One basketball hoop is lowered for young kids. A normal hoop, on the other side of the court, holds the focus of older teens and adults. The outdoor basketball court is just off Highway 304 in Mesic. If it were in a gym, it would be loud with sneakers squeaking and calls for the ball. But here, the sound disappears into the surrounding trees.
The court stands behind a boarded-up Rosenwald School—one of two in the county created in the early 1900s as a collaboration between Booker T. Washington, an educator and philanthropist who was president of the Tuskegee Institute, and Julius Rosenwald, president of Sears, Roebuck and Company. The schools were created to educate Black children living in the rural South in the years of segregation.
While mosquitos swarm us, I ask Taquan Jones, 30, the organizer of Youth Navigating Towards Opportunity (YNTO), if there is a swamp behind the trees. (YNTO is the nonprofit responsible for the new court.)
“I think swampland is all we have around here,” he replies, sweat dripping down his face as he grills hot dogs and hamburgers on a charcoal grill. More cars pull up, including a four-wheeler with flames painted on the side. He smiles and greets each person by name, young and old.
“This parking lot will be full in an hour, though most people carpool. It’s the only thing we have on this end of the county—for Water Street, Maribel, Mesic,” Taquan says as he turns back to me.
On a phone-controlled speaker, he sets the music to “old school playlist.” The song “Back to Life” by Soul II Soul starts to play.
“Everybody out there I’ve seen grow up,” he says as he looks at the court. “This is how it was growing up, everybody knows. Come down for free food and hang Sunday evenings."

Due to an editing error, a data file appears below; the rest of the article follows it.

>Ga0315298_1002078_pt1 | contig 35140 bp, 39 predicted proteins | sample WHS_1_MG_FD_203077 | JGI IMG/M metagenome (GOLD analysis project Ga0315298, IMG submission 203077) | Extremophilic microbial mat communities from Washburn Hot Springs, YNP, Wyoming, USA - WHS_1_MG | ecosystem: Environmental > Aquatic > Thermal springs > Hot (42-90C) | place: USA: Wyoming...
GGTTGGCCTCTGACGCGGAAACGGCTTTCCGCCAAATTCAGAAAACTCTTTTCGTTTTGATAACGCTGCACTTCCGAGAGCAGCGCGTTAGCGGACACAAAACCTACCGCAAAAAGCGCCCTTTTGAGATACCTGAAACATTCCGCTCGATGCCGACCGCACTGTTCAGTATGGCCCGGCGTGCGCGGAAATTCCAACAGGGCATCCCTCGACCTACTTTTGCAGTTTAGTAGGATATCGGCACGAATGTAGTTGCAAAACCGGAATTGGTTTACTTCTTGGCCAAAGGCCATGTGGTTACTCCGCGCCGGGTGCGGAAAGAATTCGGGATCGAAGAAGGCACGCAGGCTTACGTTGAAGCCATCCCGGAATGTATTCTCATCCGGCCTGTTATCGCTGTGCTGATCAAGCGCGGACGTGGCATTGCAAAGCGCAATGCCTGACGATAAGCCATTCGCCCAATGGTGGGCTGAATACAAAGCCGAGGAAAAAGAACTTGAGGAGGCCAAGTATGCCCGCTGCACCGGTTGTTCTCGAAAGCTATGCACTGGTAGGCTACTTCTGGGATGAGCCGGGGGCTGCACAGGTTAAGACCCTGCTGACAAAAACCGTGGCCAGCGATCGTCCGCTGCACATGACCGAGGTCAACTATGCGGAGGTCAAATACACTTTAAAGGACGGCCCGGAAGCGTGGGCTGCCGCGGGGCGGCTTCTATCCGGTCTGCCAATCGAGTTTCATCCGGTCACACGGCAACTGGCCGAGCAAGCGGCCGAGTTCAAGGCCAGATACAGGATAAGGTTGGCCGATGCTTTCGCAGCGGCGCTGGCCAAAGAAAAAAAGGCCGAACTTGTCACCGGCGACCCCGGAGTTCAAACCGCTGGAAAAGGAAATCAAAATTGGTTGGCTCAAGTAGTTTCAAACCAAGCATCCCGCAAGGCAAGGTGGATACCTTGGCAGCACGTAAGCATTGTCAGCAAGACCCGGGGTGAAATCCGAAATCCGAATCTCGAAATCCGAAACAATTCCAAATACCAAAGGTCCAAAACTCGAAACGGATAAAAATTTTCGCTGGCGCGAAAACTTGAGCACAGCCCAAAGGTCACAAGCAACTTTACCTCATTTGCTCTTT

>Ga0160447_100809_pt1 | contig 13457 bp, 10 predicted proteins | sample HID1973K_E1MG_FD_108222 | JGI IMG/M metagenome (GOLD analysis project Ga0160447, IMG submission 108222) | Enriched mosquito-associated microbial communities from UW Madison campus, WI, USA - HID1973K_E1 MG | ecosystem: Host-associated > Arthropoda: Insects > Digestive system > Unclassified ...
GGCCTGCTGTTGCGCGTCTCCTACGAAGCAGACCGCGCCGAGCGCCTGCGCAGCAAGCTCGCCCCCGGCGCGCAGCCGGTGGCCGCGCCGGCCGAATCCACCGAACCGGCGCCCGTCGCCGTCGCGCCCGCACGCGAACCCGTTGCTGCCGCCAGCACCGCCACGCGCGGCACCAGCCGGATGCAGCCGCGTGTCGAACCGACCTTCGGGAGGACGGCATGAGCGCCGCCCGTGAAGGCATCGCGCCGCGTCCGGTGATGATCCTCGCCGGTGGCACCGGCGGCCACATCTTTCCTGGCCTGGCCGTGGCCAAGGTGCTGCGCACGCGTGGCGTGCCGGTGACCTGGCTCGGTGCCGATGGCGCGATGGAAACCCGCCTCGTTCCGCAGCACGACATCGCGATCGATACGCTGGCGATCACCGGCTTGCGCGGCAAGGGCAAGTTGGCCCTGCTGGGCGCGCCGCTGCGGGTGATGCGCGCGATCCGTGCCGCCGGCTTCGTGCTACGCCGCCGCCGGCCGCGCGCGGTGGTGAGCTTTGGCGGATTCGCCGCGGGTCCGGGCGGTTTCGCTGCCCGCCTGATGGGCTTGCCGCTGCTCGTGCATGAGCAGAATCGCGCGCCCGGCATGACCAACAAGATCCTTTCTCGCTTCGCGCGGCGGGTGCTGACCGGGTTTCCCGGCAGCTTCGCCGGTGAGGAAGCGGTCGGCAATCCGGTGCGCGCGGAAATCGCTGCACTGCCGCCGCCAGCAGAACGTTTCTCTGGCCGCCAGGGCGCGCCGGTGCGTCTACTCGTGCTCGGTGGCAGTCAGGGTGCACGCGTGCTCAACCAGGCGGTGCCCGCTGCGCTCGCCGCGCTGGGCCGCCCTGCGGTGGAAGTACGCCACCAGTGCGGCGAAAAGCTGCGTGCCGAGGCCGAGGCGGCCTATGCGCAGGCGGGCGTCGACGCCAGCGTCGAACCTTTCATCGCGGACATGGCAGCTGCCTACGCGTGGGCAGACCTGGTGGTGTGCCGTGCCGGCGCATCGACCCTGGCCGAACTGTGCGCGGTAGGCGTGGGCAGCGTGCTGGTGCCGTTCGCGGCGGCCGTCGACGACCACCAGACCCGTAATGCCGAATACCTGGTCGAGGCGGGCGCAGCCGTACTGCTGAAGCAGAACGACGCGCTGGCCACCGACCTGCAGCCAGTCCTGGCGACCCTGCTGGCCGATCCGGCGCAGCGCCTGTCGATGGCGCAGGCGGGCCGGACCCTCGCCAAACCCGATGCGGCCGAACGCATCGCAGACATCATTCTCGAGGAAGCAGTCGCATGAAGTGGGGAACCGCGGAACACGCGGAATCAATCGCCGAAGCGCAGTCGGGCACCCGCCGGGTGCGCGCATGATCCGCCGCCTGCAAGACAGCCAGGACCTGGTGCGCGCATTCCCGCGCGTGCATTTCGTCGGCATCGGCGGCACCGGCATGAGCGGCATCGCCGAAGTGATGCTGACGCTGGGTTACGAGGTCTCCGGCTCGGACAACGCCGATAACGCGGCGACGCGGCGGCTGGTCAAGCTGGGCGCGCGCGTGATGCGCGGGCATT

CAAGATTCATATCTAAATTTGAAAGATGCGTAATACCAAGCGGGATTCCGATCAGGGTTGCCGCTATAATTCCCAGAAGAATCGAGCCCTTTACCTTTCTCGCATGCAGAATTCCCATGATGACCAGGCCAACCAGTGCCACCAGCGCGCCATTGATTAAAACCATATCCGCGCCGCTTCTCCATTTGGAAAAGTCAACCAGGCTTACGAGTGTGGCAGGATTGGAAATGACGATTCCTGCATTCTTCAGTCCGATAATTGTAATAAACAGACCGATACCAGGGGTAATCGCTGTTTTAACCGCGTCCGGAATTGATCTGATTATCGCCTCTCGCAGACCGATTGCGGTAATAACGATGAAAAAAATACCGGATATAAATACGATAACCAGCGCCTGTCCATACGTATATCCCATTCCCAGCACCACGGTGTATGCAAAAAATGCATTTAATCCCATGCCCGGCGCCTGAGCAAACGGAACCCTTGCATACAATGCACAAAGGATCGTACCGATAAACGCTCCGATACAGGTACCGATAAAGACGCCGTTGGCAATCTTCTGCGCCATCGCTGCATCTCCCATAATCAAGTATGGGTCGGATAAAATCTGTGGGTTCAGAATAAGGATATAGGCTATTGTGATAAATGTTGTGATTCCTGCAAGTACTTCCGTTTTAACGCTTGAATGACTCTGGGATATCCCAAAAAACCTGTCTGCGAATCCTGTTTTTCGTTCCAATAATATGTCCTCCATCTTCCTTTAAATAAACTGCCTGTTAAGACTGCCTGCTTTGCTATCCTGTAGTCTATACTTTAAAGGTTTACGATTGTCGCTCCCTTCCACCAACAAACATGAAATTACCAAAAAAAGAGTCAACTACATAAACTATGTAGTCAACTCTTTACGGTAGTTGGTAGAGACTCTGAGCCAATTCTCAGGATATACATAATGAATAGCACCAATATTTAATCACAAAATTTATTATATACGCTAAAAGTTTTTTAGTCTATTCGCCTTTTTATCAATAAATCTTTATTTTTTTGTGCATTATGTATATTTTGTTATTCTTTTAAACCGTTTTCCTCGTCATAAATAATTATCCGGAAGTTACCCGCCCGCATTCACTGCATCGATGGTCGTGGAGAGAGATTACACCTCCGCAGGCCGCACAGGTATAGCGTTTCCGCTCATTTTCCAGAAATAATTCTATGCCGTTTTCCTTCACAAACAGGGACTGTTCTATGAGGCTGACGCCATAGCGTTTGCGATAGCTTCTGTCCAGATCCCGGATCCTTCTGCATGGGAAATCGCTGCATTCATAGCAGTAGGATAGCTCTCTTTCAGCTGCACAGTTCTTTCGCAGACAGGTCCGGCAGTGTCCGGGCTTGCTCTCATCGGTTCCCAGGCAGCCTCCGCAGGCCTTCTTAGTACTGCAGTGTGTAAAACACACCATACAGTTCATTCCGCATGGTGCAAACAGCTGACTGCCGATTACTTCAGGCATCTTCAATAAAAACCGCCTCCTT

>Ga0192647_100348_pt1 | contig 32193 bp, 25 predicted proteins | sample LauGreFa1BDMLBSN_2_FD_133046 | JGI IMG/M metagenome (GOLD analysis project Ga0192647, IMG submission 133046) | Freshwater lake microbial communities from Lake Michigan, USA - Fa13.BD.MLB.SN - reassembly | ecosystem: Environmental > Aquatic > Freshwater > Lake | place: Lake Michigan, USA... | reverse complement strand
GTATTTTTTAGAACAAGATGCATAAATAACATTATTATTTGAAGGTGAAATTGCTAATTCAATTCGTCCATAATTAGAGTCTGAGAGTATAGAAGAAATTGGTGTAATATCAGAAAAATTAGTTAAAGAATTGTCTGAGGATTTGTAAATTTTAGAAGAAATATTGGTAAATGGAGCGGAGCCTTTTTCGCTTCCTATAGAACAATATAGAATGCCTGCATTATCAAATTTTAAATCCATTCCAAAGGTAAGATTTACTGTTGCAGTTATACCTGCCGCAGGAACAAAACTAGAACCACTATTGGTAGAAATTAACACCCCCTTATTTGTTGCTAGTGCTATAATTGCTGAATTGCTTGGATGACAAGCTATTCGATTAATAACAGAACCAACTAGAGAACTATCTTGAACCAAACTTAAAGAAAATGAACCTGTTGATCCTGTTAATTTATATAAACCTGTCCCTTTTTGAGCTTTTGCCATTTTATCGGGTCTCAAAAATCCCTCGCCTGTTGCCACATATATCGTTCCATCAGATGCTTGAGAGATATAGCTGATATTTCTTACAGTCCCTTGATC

” The original court fell into disrepair, much like the Rosenwald School that made it popular. “It wasn’t safe,” says Taquan.
YNTO applied for and won a grant for the new basketball court.
“We fought for this,” he says. “It cost about $36,000. The community installed it themselves. They dug four feet down, poured concrete, and erected the posts.”
“We really came together. They were out here struggling for it. Those posts are 900 pounds each,” he says as two of his kids, Taquan, 5, and Tiana, 2, inspect the cooler next to him, looking for ice cubes.
“Technically, we aren’t finished. We are still waiting on the bleachers; then we will have the grand opening,” he continues.
The court is full until it is too dark to play. There are no working lights; no playing after dark is the town rule.
“I hope one day we could change that. Night tournaments, night games,” he says as the players take a break for food.
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